"By this they don't mean they're opposed to security certificates, which allow Canadian courts to use secret evidence to prosecute people. Nor are they objecting to ballooning police budgets and the 24/7 police surveillance state. Rather, they fear citizens might have too much democracy, too much say in how they are governed."
this hits the nail on the head. those lobbying for "less government" are actually lobbying for less democracy. they're fine with the state being strengthened in areas where it can serve their interests like those you've mentioned. where it serves the people's interest is another matter: those functions need to be scaled back. given their very selective zeal for limiting the state's power, the right wing/corporate attack on "big government" is mostly self-serving fraud and class warfare.
excellent article Tim.
@Joeblow: The cost of renewable energy and the privatization of public utilities are separate issues. The public is beginning to understand that they will not be better off ceding control of their utilities. Harry Flemming should not have been surprised at how little public opposition there was to the sale of NS Power given how little public consultation and debate there was leading up to it. When you don't have IMF extortion to force privatization on an unwilling public as in the third world, and when the sorry history of these sell-offs deprive you of any convincing arguments in favour of it, you need to do it behind people's backs as in Nova Scotia, or in open defiance of the public will as was attempted in New Brunswick.
@Bogus, the idea that privatization improves efficiency is standard neoliberal propaganda. What privatization of public utilities usually results in are increased costs, decreased service, and huge profits taken out of the system that - under public control - could have been reinvested in it.
of course the NB and Quebec governments - terrified at the precedent that might be set by this display of democracy in action - have comically denied that public pressure had anything to do with their decision. a suppine media has played along, and there are obviously some others who have swallowed the propaganda. so to answer your question joeblow, what Hydro Quebec found when it closely examined NB Power, was a public unwilling to sell it to them and willing to stand up to an undemocratic premier, a lesson Nova Scotians would do well to take to heart, as Bruce suggests.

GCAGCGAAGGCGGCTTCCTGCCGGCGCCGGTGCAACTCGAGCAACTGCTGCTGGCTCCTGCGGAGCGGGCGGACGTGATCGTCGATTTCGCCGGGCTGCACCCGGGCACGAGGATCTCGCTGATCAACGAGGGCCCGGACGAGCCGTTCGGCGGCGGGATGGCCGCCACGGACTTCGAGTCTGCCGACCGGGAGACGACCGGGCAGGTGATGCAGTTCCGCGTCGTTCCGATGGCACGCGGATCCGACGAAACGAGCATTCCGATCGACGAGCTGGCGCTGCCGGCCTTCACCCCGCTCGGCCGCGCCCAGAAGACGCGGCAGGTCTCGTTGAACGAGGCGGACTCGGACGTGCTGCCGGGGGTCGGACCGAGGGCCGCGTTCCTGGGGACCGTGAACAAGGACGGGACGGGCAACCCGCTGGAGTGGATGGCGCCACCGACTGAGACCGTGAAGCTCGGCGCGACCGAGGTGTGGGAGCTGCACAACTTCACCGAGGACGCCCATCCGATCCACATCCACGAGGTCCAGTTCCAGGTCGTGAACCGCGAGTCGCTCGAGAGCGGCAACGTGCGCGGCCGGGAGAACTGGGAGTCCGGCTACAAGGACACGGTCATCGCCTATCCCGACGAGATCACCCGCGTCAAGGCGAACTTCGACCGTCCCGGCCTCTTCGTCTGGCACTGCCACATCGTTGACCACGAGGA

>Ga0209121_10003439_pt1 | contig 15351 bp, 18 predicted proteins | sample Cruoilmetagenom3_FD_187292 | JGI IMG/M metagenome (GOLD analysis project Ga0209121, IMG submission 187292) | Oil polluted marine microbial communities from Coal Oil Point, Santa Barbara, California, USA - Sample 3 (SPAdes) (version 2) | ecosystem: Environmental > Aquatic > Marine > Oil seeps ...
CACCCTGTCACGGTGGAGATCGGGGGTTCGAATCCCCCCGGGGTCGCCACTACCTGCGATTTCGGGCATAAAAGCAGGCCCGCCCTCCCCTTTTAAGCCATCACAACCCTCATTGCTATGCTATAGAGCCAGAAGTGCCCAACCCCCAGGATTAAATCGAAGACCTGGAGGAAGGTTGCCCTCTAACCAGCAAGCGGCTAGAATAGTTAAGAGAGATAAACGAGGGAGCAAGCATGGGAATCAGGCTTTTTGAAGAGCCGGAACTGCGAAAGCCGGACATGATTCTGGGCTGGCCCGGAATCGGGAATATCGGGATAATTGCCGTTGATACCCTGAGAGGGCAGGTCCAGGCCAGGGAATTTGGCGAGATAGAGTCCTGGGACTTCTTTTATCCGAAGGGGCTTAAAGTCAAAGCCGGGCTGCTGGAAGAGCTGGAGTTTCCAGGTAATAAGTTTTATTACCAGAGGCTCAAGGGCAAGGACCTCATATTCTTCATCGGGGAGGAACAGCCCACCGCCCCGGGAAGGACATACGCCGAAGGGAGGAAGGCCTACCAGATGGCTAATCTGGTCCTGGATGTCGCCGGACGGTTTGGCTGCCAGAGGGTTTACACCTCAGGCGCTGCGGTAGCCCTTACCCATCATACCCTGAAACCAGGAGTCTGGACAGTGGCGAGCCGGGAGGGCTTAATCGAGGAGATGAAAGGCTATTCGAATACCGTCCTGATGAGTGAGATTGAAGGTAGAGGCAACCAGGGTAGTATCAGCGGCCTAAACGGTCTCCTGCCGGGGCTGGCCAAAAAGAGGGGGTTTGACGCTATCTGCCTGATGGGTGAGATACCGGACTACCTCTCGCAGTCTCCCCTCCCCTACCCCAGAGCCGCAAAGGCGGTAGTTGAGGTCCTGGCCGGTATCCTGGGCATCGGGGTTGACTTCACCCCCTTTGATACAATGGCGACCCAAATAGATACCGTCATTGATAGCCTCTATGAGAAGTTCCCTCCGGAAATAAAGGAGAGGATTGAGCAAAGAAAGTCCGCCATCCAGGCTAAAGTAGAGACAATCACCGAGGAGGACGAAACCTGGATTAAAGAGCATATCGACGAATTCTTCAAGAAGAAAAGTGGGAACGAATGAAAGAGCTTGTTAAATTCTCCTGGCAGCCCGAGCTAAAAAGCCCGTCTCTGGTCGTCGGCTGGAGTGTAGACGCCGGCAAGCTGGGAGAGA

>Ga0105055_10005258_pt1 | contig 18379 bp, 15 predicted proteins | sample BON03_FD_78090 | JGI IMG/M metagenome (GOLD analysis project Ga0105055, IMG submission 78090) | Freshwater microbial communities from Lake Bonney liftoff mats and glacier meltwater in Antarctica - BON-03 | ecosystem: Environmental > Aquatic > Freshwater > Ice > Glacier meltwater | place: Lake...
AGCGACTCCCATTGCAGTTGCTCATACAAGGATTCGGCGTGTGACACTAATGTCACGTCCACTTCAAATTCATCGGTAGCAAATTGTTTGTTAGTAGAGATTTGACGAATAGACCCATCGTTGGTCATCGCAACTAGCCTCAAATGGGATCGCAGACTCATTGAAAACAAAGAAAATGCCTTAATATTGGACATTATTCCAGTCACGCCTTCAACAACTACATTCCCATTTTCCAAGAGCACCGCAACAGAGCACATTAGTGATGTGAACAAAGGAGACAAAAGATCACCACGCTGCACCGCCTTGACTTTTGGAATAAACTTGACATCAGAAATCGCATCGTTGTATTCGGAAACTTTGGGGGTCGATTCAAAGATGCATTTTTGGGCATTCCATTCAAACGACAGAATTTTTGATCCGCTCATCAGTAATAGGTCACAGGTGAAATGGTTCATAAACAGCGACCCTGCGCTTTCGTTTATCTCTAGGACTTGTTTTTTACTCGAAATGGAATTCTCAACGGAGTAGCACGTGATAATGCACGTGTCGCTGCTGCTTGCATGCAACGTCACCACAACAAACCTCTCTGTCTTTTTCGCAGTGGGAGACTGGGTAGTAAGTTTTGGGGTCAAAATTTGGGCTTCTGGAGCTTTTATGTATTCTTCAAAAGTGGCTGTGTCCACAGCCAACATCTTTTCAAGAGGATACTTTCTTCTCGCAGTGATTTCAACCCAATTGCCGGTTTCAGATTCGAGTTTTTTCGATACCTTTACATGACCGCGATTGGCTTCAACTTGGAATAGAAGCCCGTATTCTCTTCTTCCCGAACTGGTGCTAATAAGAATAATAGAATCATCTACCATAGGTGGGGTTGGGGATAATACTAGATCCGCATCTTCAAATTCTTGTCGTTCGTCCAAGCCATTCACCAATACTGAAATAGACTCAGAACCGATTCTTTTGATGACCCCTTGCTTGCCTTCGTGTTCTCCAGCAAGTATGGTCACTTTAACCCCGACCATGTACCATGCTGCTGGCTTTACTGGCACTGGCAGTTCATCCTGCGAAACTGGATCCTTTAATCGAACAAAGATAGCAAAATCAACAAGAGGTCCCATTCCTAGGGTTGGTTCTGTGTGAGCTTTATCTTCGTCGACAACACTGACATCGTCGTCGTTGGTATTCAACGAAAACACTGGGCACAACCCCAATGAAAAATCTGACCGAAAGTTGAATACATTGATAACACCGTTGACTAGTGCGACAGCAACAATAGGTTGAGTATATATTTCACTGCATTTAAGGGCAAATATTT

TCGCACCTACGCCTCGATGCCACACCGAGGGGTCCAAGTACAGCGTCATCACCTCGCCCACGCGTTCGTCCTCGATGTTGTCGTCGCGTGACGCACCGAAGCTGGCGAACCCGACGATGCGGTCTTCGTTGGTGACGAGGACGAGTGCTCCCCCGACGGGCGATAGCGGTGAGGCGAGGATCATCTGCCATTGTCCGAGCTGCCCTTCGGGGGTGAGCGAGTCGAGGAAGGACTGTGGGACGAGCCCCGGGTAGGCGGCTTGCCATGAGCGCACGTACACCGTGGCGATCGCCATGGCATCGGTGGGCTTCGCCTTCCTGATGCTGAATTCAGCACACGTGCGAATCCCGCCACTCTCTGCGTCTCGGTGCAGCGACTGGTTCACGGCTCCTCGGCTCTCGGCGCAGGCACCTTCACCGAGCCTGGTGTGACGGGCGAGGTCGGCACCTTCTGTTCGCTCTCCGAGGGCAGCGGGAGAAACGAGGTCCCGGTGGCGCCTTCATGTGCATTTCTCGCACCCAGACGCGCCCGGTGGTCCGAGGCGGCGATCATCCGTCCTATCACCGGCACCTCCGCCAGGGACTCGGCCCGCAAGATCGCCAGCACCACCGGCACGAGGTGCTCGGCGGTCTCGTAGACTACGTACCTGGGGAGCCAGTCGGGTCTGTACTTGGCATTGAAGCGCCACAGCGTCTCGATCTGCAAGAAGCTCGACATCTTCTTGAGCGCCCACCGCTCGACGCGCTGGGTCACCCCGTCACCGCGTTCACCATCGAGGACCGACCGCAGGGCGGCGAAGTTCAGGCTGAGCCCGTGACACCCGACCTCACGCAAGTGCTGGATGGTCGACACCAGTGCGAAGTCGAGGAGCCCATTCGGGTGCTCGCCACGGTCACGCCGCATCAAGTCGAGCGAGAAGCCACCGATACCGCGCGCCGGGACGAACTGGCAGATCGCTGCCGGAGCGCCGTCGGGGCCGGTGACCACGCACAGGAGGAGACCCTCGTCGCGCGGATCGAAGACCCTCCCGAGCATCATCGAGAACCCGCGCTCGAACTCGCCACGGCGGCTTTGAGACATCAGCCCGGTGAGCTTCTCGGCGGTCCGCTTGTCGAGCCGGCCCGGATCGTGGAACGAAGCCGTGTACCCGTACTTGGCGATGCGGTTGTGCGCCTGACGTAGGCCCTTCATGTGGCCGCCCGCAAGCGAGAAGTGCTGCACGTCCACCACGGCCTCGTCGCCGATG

nobody's asking you to take anything at face value. one's own government's involvement in a coup d'etat, military repression and the impoverishment of millions of people is a serious matter, and presumably worth some effort to inform oneself about. Bruce provided you with some information and some references in his follow up. Expecting anyone who rejects the standard - and fraudulent - framework of assumptions that forms the basis of mainstream Haiti coverage to explain and reference every statement, is to make it impossible to write a standard newspaper-length article on the subject. Do you apply the same standards to the endless stream of articles lauding the west's noble efforts to raise benighted Haiti from its corruption, violence and self-imposed misery? Do those pieces, presented with no evidence and contradicted by innuberable facts, read like conspiracy theories to you?
As to the Ottawa conference, this was hosted by Canada's Secretary of State for Latin America, MP Denis Paradis, who spoke about it with with Quebecois journalist Michel Vastel (http://en.wikipedia.org/wiki/Michel_Vastel). Here is how Vastel described the substance of interview on CBC's the Current on August 6, 2004:
"Denis Paradis was Secretary of State for Latin America [Africa, and La Francophonie] at the time and had been in Haiti in the year 2000. And he was shocked by the state of the people over there, and he decided, he almost made it a personal goal about the problem of Haiti. Denis Paradis wanted to have a brainstorming session with the players in Haiti: France, La Francophonie, the European Union, the [U.S.] Secretary of State sent two what they call “high ranking officials”.